The Next WMD Crisis

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AP (2)

Threat: Kim Jong II and his country's spent fuel rods are vexing policymakers

Just after dawn last Thursday morning, four bullets whistled across the Demilitarized Zone from North Korean positions near the town of Yonchon, 35 miles north of Seoul. Three of the rounds struck the concrete wall of a South Korean guard post; the fourth was found nearby. South Korean soldiers replied a minute later with K-3 machine guns, firing 17 rounds back across the DMZ. It was the first exchange of fire since late 2001 by forces that have remained technically at war since 1953. It was also the latest sign of a deepening crisis on the Korean peninsula — and one that involves ordnance far more deadly than bullets.

Over the past two weeks, U.S. and South Korean officials have released fresh evidence that North Korea is advancing its program to build miniaturized nuclear weapons. Pyongyang claims to have converted enough plutonium from spent nuclear fuel rods for at least five or six bombs. The U.S. and South Korea say the North has conducted recent tests to perfect high-explosive detonators used to trigger a nuclear explosion. Ongoing work at the North's nuclear plant at Yongbyon is well known. But over the weekend, the New York Times reported that American and Asian officials say there is strong evidence that the North has built a second, secret plant for producing weapons-grade plutonium. If left unchecked, Pyongyang could test a nuclear weapon by the end of this year, according to U.S. and South Korean experts. In 1994 the U.S. almost went to war with the North to stop it from building such a nuclear arsenal, but with the U.S. military stretched thin around the globe, war is an even less attractive option now than it was then.

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But the alternative is awful: not just that North Korea might one day threaten the U.S. directly but also that the cash-strapped regime in Pyongyang could decide to sell its nuclear material to other rogue states or to terrorists. Last week Chinese diplomats shuttled between Pyongyang and Washington trying to restart talks among the U.S., China and North Korea, but internal divisions between hard-liners and moderates in all three capitals are stalling progress.

The crisis has been years in the making. In early 2001 President George W. Bush abandoned the talks the Clinton Administration had pursued with the North. Then, last summer, the U.S. learned that Pyongyang had been secretly trying to enrich uranium for nuclear weapons all along and had bought specialized centrifuge cylinders from Pakistan. When Assistant Secretary of State James Kelly confronted North Korean officials about the program last October, they happily admitted to it, according to U.S. officials, and asked what the U.S. intended to do next.

If the U.S. thought Pyongyang's bad behavior would gain it allies for a tougher line, though, it was wrong. The Bush team said the uranium program was proof that Pyongyang could not be trusted, but critics argued that Washington's hard line had driven the North to pursue enrichment. South Korea's President at the time, Kim Dae Jung, who had pursued a "sunshine" policy toward North Korea, urged caution and more direct talks between the North and the U.S. Pyongyang's longtime protector, China, refused to support U.N. sanctions against the North despite its concerns about a nuclear-arms race on the peninsula.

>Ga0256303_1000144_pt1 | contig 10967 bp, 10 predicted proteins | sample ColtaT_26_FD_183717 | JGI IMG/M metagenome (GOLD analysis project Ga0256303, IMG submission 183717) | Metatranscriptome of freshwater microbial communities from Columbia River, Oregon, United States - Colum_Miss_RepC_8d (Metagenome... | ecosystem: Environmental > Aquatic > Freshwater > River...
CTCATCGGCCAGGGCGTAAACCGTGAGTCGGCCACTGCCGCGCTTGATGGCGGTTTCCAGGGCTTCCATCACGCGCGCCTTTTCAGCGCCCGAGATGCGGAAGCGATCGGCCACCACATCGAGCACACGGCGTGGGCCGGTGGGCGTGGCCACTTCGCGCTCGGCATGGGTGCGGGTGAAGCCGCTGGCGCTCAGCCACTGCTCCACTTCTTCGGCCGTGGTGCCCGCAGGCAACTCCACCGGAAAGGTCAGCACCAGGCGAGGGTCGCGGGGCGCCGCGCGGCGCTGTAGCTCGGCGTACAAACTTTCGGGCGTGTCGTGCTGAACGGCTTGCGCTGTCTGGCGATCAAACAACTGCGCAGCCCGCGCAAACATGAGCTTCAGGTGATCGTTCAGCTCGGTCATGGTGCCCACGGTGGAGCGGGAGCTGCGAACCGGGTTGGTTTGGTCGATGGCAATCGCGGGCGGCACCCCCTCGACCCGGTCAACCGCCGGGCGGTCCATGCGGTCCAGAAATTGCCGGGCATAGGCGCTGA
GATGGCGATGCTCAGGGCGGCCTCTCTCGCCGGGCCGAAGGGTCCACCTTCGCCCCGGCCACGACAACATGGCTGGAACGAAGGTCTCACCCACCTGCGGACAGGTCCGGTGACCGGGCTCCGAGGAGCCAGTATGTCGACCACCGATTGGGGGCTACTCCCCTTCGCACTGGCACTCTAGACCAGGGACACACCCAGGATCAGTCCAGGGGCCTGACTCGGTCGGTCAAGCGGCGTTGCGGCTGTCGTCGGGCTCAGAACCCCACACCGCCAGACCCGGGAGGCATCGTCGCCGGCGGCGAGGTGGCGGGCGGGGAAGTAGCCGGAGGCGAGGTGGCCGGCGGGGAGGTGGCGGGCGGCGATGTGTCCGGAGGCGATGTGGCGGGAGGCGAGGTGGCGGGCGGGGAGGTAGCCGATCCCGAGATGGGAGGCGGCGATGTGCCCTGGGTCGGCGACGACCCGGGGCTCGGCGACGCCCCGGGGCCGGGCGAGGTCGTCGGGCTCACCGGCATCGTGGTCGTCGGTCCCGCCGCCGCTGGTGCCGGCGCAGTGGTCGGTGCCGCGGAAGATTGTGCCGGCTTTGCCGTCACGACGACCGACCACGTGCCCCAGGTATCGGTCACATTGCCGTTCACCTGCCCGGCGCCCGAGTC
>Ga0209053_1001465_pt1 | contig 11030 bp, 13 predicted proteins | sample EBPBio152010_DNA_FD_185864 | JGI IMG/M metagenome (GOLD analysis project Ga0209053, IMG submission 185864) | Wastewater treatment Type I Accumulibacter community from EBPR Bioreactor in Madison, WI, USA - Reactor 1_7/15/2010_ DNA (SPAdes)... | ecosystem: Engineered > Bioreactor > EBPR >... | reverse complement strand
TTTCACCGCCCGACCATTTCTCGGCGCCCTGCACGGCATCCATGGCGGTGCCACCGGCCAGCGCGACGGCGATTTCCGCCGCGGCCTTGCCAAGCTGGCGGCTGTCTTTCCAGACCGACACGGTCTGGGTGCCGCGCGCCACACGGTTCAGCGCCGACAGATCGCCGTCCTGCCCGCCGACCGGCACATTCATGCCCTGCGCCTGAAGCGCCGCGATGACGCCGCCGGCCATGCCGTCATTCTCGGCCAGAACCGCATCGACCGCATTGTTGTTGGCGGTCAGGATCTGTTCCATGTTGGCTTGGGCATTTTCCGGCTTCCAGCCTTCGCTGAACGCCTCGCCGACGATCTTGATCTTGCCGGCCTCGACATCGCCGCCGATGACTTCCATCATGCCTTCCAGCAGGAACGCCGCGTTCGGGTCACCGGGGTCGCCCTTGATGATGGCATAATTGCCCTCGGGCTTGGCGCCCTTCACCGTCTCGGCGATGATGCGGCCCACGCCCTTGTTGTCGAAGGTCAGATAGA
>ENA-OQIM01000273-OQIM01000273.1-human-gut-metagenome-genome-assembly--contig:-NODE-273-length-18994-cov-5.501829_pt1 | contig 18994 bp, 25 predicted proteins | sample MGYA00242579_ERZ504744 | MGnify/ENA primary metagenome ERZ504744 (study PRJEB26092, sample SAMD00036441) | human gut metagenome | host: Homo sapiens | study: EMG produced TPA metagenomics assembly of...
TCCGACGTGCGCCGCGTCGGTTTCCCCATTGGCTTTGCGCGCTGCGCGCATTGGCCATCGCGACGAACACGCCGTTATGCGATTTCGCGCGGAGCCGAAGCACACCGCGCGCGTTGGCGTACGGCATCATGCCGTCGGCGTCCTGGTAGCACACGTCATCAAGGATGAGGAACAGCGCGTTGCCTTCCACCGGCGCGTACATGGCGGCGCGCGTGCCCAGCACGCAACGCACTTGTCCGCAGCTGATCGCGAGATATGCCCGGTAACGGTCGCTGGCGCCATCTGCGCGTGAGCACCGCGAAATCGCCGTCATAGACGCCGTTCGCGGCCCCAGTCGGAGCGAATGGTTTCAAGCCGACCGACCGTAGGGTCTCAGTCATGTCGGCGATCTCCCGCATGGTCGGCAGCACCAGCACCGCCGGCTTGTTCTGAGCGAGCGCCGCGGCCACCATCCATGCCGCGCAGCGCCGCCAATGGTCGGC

In fact, China's leadership is divided on how to handle North Korea's threat. President Hu Jintao and his still influential predecessor, Jiang Zemin, must balance the country's powerful military and security ministries against the Foreign Ministry, which has been brainstorming to find ways to increase pressure on North Korea. The diplomats' hands were strengthened when the North walked away from the Nuclear Nonproliferation Treaty last January, broke into a stash of plutonium that had been secured by the U.N. and ousted inspectors from the International Atomic Energy Agency. To force Pyongyang to the table, Beijing last March cut off North Korea's energy lifeline — an oil pipeline from northeastern China — for three days.

Not that it did much good. During three-way talks that Beijing had organized in April, North Korean delegates waited until the Chinese were out of earshot to tell the Americans they not only had nuclear weapons but would also consider selling nuclear material to other countries. Since then, China has not objected to new Bush Administration moves to punish the North. "China has delivered some hard messages privately" to North Korea, says a senior U.S. official involved in the negotiations. But if anyone was hoping for better behavior from the North, it hasn't happened yet.

Washington's strategy has been to increase the cost of North Korean defiance. Last week hard-liners within the Administration tried to commit the U.S. to giving asylum to large numbers of North Korean refugees. (They already have guarantees of safety in South Korea.) The intent: to encourage the sort of mass exodus from the North that helped bring down East European communist regimes in 1989. At the same time, 10 countries have agreed to join the U.S. in cracking down on the export of weapons technologies from North Korea, and the Administration is trying to stop the North's illegal sales of drugs too.

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